Santa Ana, Costa Rica: City of Peace


Welcome citizens of Santa Ana, Costa Rica: City of Peace. Costa Rica took its first step as a peace leader by abolishing the death penalty in 1871. In 1948, a new Constitution abolished the army. Many other developments in the country’s peacemaking efforts are described below.

Note: Introduction page with information primarily at the time of joining International Cities of Peace. For updates, please contact the liaison.


The year 1948 was the major turning point toward peace in the history of Costa Rica. After a 44-day civil war, José Figueres became the provisional president (chief of a de facto joint government) and was instrumental in writing Costa Rica’s new constitution. In it, he abolished the army, making Costa Rica the first country in the world to do so.

The new constitution also established free elections, guaranteed public education, gave women the right to vote, and granted full citizenship to the Afro-Caribbean population. The constitution also provided citizen rights that were ahead of their time, including a progressive labor code, a system of social security and a set of social guarantees.

This strong peace-based constitution provided a stable and just foundation for Costa Rican society, which helped the country avoid the violence that has plagued other Central American countries. These factors resulted in Costa Rica becoming one of the most democratic and prosperous countries in Latin America.

In the 1980s when Nicaragua was engaged in civil war, Costa Rica was pressured by the United States to let Americans build military bases for the Contras, a guerilla group trained and armed by the CIA. To escape this pressure, President Luis Alberto Monge declared that it was the policy of Costa Rica to remain neutral in international conflicts. This policy was formally adopted as Article 7 of the Constitution in November 1983

Letter of Intent


In another gesture that demonstrated Costa Rica’s devotion to peace, in 1980 President Rodrigo Carazo facilitated the donation of Costa Rican land to found the United Nations University for Peace, approved by the 35th General Assembly of the UN. The mission of the university (UPeace) is to “provide humanity with an international institution of higher education for peace with the aims of promoting among all human beings a spirit of understanding, lessening threats to world peace and progress, and keeping with the noble aspirations proclaimed in the Charter of the United Nations.”

United Nations University for Peace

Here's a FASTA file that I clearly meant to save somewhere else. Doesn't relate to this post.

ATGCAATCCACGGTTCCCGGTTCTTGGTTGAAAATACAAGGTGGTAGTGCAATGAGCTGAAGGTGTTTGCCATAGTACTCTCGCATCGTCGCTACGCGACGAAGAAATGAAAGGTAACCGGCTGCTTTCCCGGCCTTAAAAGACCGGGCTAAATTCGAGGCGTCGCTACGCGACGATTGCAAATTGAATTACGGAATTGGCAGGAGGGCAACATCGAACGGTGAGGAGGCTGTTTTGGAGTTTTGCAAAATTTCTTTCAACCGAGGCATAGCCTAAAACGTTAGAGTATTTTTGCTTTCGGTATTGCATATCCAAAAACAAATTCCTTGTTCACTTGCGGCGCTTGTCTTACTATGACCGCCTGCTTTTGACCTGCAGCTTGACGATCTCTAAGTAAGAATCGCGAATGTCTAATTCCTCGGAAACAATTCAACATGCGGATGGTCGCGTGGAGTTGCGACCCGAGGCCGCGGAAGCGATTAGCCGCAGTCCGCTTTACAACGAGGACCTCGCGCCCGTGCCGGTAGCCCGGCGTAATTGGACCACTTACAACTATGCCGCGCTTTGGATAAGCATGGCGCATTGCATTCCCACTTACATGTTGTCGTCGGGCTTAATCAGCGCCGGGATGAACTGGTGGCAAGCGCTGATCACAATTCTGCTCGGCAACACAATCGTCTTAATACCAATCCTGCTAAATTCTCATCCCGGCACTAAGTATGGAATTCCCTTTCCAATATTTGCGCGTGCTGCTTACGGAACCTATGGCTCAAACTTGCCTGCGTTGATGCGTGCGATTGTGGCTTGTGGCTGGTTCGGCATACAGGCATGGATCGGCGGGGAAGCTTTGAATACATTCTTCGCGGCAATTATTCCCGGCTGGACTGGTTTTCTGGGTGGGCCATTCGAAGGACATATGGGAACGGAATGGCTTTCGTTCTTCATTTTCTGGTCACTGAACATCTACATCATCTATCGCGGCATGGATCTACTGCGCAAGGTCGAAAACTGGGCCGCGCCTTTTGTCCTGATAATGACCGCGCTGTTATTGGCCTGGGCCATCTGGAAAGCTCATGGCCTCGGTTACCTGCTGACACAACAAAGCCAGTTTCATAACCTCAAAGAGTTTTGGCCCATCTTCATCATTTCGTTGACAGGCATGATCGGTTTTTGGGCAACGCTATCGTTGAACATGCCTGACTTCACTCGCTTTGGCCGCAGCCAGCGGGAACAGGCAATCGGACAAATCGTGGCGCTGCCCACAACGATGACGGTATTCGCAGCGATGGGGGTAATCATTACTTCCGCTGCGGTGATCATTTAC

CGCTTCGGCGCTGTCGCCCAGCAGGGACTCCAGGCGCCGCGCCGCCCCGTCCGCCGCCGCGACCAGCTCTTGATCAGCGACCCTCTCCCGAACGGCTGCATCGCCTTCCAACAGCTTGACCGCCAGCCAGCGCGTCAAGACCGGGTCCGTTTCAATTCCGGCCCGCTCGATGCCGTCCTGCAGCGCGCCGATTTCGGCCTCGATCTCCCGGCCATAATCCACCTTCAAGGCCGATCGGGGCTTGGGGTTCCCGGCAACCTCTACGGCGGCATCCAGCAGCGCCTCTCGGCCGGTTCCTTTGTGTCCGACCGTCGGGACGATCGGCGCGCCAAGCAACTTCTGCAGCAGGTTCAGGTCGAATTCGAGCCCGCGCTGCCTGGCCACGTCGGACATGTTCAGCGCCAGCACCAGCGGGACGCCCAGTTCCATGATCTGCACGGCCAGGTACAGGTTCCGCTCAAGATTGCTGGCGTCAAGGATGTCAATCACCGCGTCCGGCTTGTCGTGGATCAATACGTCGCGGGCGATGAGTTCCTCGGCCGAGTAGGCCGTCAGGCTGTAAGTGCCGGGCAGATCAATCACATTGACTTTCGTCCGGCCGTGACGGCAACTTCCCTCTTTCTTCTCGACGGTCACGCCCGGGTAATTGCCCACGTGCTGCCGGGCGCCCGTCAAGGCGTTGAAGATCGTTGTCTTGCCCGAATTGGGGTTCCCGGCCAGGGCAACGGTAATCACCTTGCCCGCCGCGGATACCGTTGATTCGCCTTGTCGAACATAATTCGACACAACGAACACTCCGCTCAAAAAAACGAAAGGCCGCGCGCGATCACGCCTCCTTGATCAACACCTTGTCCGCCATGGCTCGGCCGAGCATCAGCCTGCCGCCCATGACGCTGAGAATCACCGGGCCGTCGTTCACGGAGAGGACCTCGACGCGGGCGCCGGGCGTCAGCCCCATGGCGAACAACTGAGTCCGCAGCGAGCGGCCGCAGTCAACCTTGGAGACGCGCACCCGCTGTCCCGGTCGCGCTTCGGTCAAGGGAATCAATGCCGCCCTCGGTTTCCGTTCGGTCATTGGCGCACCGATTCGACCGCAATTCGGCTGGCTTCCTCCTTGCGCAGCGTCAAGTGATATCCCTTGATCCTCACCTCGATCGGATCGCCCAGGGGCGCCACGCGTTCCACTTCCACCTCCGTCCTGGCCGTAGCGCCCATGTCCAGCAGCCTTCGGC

President Carazo also proposed a UN resolution for an International Day of Peace to be celebrated as a global ceasefire on the opening day of the UN session each year. This resolution was passed in 1981. Then in 2001, a new resolution was proposed by the United Kingdom and Costa Rica, resetting the date to September 21st each year. The resolution passed unanimously and this International Day of Peace is now celebrated around the world.


In 1986, Oscar Arias became President of Costa Rica at a time marked by intense conflict and civil war in Central America. Under his leadership, the five Central American presidents signed the Esquipulas II Peace Agreement in 1987. This agreement provided for a national reconciliation, an end to hostilities, democratization, free elections, resettlements of refugees and negotiations on arms control in all Central American countries. Arias won the Nobel Peace Prize for this achievement.

Oscar Arias

In 1997, a law for the Alternative Resolution of Conflicts and Promotion of Peace was passed. This law requires peace education in every school and also establishes the legal basis for alternative methods of conflict resolution, such as mediation.

Costa Rica has been a leader in establishing international human rights instruments, such as the American Convention of Human Rights, and it is the seat of the Inter-American Court on Human Rights.


On May 29, 2006, Rita Marie Johnson, founder of the Rasur Foundation, presented a proposal to Rodrigo Arias, Minister of the Presidency to add “Peace” to the title of the Ministry for Justice and empower that ministry to lead peace efforts in Costa Rica. It was embraced by Minister Rodrigo Arias and President Oscar Arias and was then written as a bill. In this process, the bill evolved into a National System for the Promotion of Peace. This legislation was signed by 19 of the 57 congressional representatives and submitted to the Legislative Assembly on November 2nd, 2006. The bill passed unopposed on August 19th, 2009.